Why Conservative Mark Regnerus' Anti-Gay Marriage Study is Flawed

| by Michael Allen

Numerous Christian conservatives, including Focus on the Family, have been quoting Mark Regnerus, a professor at University of Texas at Austin, who recently released a study that claims children of gay parents turn out worse than children of straight parents.

Regnerus says that his study shows that children with gay parents are more likely to be unemployed, commit suicide, use drugs, have an STD and become a victim of sexual abuse.

Regnerus wrote on that children of same-sex parents experience greater "household instability" and how it is a "social gamble" to "support this new (but tiny) family form."

However, that's not actually what Regnerus' study shows.

The Los Angeles Times reports:

While Regnerus critiques "same-sex couples" raising kids, his study does not actually compare children raised by same-sex couples with those raised by different-sex couples. The criterion it uses is whether a parent "ever ha[d] a romantic relationship with someone of the same sex."

In fact, only a small proportion of its sample spent more than a few years living in a household headed by a same-sex couple. Indeed, the study acknowledges that what it's really comparing with heterosexual families is not families headed by a same-sex couple, but households in which parents broke up. "A failed heterosexual union," Regnerus writes in the study, "is clearly the modal method" — the most common characteristic for the group that he lumps in with same-sex-headed households.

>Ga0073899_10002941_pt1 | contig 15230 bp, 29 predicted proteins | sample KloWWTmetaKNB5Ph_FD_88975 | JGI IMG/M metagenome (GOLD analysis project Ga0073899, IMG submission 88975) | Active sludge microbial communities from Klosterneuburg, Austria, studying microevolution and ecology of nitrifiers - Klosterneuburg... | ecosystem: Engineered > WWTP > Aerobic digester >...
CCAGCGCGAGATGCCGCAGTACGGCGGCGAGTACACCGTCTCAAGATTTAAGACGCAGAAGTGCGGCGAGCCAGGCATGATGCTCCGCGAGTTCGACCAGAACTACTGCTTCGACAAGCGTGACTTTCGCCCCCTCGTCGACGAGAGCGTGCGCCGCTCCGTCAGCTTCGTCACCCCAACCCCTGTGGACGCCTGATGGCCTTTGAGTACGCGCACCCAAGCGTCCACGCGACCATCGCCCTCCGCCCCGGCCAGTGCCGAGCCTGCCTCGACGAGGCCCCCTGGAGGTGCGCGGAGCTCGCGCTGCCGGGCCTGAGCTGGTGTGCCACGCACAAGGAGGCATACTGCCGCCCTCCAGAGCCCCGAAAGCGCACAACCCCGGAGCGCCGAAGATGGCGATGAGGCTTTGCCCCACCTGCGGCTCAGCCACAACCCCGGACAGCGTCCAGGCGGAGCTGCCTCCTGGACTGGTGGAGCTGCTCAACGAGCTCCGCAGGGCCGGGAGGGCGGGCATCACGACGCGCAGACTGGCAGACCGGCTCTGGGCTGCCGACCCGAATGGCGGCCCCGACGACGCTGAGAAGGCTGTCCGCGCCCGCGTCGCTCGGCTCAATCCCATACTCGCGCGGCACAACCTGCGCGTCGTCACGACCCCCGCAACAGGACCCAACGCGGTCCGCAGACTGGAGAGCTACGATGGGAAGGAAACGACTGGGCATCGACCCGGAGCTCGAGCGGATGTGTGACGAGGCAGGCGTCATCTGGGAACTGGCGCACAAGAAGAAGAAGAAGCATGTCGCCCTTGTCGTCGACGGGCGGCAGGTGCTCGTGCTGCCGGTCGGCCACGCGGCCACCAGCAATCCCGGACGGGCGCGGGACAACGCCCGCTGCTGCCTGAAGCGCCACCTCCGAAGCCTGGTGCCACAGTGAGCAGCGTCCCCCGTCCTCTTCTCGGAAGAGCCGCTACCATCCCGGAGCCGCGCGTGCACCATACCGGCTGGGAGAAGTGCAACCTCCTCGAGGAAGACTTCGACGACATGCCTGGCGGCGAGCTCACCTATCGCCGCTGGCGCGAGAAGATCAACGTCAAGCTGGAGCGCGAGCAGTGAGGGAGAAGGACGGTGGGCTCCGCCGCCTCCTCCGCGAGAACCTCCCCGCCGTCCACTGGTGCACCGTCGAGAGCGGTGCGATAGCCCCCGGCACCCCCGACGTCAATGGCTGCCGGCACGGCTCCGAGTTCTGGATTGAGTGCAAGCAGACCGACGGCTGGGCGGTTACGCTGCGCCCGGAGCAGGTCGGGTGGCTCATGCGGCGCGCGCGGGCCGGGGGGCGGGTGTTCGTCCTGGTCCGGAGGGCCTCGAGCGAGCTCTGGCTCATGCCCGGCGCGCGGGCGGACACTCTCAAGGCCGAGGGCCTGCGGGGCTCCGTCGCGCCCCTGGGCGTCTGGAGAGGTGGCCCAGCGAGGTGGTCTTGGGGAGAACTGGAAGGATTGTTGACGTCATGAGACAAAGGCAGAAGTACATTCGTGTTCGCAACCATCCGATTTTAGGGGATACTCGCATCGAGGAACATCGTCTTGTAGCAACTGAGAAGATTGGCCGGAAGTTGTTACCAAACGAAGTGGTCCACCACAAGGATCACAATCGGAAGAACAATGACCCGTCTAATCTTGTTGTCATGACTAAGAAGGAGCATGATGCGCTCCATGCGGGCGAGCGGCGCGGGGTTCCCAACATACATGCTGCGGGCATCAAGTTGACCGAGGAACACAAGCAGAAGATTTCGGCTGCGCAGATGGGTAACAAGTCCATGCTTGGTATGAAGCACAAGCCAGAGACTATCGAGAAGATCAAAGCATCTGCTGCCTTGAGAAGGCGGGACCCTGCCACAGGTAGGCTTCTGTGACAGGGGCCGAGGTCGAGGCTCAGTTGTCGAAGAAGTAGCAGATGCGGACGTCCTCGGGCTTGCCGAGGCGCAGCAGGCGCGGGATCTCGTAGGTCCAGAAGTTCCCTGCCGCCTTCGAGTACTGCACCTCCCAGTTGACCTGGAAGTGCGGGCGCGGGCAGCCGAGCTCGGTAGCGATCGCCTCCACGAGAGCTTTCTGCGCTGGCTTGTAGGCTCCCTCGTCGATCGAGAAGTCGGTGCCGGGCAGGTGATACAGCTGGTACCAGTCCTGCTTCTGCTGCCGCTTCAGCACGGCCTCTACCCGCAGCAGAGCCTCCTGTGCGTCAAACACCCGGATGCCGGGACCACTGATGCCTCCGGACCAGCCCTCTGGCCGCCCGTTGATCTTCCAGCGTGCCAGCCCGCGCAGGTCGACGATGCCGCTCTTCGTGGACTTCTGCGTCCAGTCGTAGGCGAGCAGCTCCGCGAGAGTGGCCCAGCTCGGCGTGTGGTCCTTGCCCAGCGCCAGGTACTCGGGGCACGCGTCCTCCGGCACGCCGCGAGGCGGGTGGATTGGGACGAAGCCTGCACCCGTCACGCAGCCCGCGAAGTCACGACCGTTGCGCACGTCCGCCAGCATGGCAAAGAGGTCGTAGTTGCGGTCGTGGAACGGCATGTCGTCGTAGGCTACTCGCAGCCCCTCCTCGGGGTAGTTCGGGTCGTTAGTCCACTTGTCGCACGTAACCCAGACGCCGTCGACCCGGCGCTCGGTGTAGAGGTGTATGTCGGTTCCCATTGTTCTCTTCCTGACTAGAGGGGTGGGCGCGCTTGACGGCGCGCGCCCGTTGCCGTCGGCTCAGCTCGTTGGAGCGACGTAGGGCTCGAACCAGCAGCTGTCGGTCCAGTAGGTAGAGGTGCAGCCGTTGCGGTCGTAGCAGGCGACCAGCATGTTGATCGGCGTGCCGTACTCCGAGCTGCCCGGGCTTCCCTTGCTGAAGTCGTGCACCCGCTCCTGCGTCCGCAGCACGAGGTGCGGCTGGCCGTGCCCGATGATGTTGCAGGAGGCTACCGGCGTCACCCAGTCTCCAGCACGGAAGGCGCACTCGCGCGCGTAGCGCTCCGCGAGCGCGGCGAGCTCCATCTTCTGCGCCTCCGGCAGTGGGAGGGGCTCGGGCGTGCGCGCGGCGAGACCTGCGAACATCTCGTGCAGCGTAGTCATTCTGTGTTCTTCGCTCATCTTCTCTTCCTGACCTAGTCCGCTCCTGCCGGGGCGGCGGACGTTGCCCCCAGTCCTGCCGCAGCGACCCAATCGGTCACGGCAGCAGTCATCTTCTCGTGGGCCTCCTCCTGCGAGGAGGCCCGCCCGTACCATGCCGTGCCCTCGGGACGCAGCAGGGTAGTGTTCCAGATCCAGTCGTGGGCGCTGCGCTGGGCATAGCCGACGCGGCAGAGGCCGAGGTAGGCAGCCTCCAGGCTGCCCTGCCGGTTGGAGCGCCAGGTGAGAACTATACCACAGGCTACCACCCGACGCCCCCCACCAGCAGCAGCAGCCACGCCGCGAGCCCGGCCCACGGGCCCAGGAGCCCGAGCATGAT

Ever since same-sex marriage started to become a reality in the U.S., conservative groups such as the National Organization for Marriage and the Witherspoon Institute, which helped fund the Regnerus study, have cited research that — it's claimed — shows that gay parenting is a bad idea.

The trouble is that no scholarly research, including the Regnerus paper, has ever compared children of stable same-sex couples to children of stable different-sex couples, in part because an adequate sample size is hard to come by.

As reported by, Regnerus later admitted that his study does not even represent the results of gay parenting vs. straight parenting:

Regnerus acknowledged that “the sample size of respondents whose parents report a same-sex relationship is substantial but not large enough to explore some of the more fine-grained distinctions that may well be present.”

I recognize, with Paul and Cynthia, that organizations may utilize these findings to press a political program. And I concur with them that that is not what data come prepared to do. Paul offers wise words of caution against it, as did I in the body of the text. Implying causation here—to parental sexual orientation or anything else, for that matter—is a bridge too far.

Oddly, however, Regnerus is stiil appearing on various media programs slamming same-sex marriage in regards to parenting.